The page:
July 2019 News

BJP Calls J&K Core Group To Delhi For 'urgent Meeting'

28 July 2019
The Indian Express
Arun Sharma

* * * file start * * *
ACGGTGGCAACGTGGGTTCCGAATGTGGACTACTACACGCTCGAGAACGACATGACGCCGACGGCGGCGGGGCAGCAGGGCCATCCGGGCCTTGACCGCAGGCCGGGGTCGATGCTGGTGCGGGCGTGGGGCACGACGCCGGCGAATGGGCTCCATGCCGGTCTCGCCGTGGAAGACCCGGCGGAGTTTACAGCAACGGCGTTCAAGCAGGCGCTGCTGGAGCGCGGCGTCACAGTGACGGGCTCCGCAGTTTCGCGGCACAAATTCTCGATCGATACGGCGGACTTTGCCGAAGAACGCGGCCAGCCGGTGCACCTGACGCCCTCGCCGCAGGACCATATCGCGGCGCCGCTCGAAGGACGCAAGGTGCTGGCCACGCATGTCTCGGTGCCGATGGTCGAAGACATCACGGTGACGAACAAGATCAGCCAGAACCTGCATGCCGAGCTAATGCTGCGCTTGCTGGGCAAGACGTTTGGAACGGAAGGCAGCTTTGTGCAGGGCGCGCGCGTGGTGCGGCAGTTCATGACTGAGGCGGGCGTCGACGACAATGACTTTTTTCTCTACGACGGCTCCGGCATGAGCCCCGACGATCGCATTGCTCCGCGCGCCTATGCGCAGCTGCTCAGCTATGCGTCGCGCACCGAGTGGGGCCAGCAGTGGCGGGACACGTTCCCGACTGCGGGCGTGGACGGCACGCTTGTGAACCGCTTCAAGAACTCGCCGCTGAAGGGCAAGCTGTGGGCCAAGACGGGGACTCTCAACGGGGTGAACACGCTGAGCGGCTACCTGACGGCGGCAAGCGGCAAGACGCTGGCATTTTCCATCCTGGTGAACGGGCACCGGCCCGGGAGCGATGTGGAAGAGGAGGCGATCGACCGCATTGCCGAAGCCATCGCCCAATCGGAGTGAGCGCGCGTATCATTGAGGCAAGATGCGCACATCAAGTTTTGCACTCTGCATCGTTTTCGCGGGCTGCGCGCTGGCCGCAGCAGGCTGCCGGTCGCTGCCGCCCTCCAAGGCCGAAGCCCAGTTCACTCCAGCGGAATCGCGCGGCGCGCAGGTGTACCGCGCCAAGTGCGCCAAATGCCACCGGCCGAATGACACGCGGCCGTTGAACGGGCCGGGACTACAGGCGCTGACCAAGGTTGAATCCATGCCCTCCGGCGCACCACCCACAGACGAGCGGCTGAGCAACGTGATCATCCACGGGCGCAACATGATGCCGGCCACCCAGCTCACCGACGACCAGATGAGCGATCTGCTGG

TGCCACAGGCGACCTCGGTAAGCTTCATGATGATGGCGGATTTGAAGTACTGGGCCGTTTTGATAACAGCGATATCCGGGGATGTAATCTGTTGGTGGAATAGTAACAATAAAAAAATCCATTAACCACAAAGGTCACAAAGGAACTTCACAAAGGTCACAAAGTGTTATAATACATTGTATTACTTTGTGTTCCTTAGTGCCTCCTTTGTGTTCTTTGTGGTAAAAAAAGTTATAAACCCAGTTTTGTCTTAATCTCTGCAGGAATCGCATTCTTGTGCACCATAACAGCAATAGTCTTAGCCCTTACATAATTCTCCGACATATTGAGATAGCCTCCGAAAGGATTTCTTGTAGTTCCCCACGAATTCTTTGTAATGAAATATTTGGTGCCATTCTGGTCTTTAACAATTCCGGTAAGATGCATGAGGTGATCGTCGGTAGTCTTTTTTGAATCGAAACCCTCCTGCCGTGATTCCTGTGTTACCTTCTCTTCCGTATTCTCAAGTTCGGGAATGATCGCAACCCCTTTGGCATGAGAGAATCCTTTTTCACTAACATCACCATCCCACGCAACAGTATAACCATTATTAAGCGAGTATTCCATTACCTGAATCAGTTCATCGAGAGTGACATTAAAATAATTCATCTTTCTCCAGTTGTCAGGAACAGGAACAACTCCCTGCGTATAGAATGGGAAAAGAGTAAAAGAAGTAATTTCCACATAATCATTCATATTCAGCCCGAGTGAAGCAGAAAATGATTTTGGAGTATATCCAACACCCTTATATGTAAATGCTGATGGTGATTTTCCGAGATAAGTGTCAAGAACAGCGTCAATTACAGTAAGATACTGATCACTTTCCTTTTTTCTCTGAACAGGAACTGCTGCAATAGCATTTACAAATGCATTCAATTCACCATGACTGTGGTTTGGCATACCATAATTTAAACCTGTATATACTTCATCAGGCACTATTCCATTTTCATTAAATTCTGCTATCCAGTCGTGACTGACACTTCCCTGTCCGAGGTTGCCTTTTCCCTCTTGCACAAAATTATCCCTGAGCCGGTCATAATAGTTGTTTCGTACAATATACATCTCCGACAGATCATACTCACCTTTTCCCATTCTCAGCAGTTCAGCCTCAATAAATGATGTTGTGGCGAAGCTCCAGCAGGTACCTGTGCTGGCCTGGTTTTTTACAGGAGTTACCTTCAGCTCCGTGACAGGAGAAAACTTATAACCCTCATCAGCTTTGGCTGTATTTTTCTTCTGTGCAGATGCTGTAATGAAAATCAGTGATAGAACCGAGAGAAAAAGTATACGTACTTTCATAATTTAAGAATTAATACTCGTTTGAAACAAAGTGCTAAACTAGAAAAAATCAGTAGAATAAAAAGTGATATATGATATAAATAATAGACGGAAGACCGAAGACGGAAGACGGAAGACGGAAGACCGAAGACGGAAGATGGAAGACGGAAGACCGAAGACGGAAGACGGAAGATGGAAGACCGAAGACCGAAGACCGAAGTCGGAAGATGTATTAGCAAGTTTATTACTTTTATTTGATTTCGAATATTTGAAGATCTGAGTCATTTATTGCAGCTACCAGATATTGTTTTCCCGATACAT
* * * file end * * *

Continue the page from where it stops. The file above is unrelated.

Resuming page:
Jammu: Amidst uncertainty and speculation over the deployment of additional forces in the Valley, the Central leadership of the BJP has summoned members of the party's core group in Jammu and Kashmir for an 'urgent meeting' in Delhi on Tuesday. The meeting is likely to be chaired by BJP working president J P Nadda and will also be attended by general secretary (organisation) B L Santhosh. The possibility of Prime Minister Narendra Modi and Union Home Minister Amit Shah meeting the party's J&K unit leaders has not been ruled out. While confirming the meeting, sources in the state unit said no agenda has been conveyed to them. plan Given Union Home Minister Amit Shah's emphatic assertion in Parliament of the BJP's views on Article 370, every small change in the state's security detail leads to frenetic speculation on the Centre's 'agenda'. It hasn't helped that there has been no formal word from the BJP state unit leadership to soothe these apprehensions among the public. 'Going by the hurry in which the meeting is being convened, there seems to be something important - maybe discussions on Article 35A (which empowers the J&K legislature to define permanent residents of the state) or the much awaited Assembly elections,' said a senior party leader in J&K who did not want to be named. Even the timing of the meeting has not been conveyed to them, this leader pointed out, adding that all of them would reach Delhi on Monday so that they are available for the meeting at short notice. However, other party leaders ruled out the possibility of discussions on Article 35A. 'Why would we take a call on 35A when the matter is pending before the Supreme Court,' said one of the leaders attending the meeting, adding 'we will go by the decision of the court'. Dismissing statements by Opposition political parties that the movement of 100 additional companies of paramilitary forces to Kashmir was linked to the Centre's plan to abrogate Article 35A and Article 370 (special status to J&K), the BJP leader said, 'Kashmiri politicians are trying to stir passions ahead of the Assembly elections. They always raise such fears ahead of every election so as to create an atmosphere against pro-India parties.' Last month, the Election Commission of India had said that it would take a decision on holding Assembly elections in the state after consulting political parties, and the state and Central governments, and after the Amarnath yatra, which is culminating on August 15. However, many within the BJP ruled out the possibility of Assembly elections taking place this year. While several former party legislators wanted the elections to be held at the earliest, units of the Sangh Parivar don't want to rush in since, according to sources, they fear elections will bring Kashmir-centric parties back to power and 'undo everything achieved by the Governor's administration'. They said even the newly elected panches and sarpanches wanted the government to first establish all the three tiers of the Panchyati Raj system before going in for Assembly elections. Behind their demand lie apprehensions that an elected government would not want decentralisation of its powers at the grassroot level. Sources attributed the speculation around the deployment of additional forces to recent statements from the political and security establishment. At a function in Kathua last week, Defence Minister Rajnath Singh had said that a resolution of the Kashmir issue was on the cards. 'Agar baat-cheet se nahi, to kaisey, humein achchi tarah maloom hai (If not through talks, then we know very well how to resolve the issue),' he said, adding, 'Whatever I say, I say with full responsibility.' Sources, however, said the deployment of additional forces may have to do with the Centre's decision to step up operations to clear the Valley of militants before holding elections, or even the possible arrest of senior politicians in corruption cases. Speaking at Kargil Vijay Diwas function in Drass on July 26, Army chief General Rawat had said that 'any local militant picking the gun against security forces will no longer be a militant. The gun and the man will be separated. The man will go to the grave and the gun will be with us.' Earlier, Governor Satya Pal Malik had at a function in Kargil lamented that the biggest problem in Jammu and Kashmir is of corruption among political parties. 'I guarantee you that in the next two-three months, you will seen two-three big fish, who have been ministers, seeking bail. And then, I will ask you to applaud,' Malik said.

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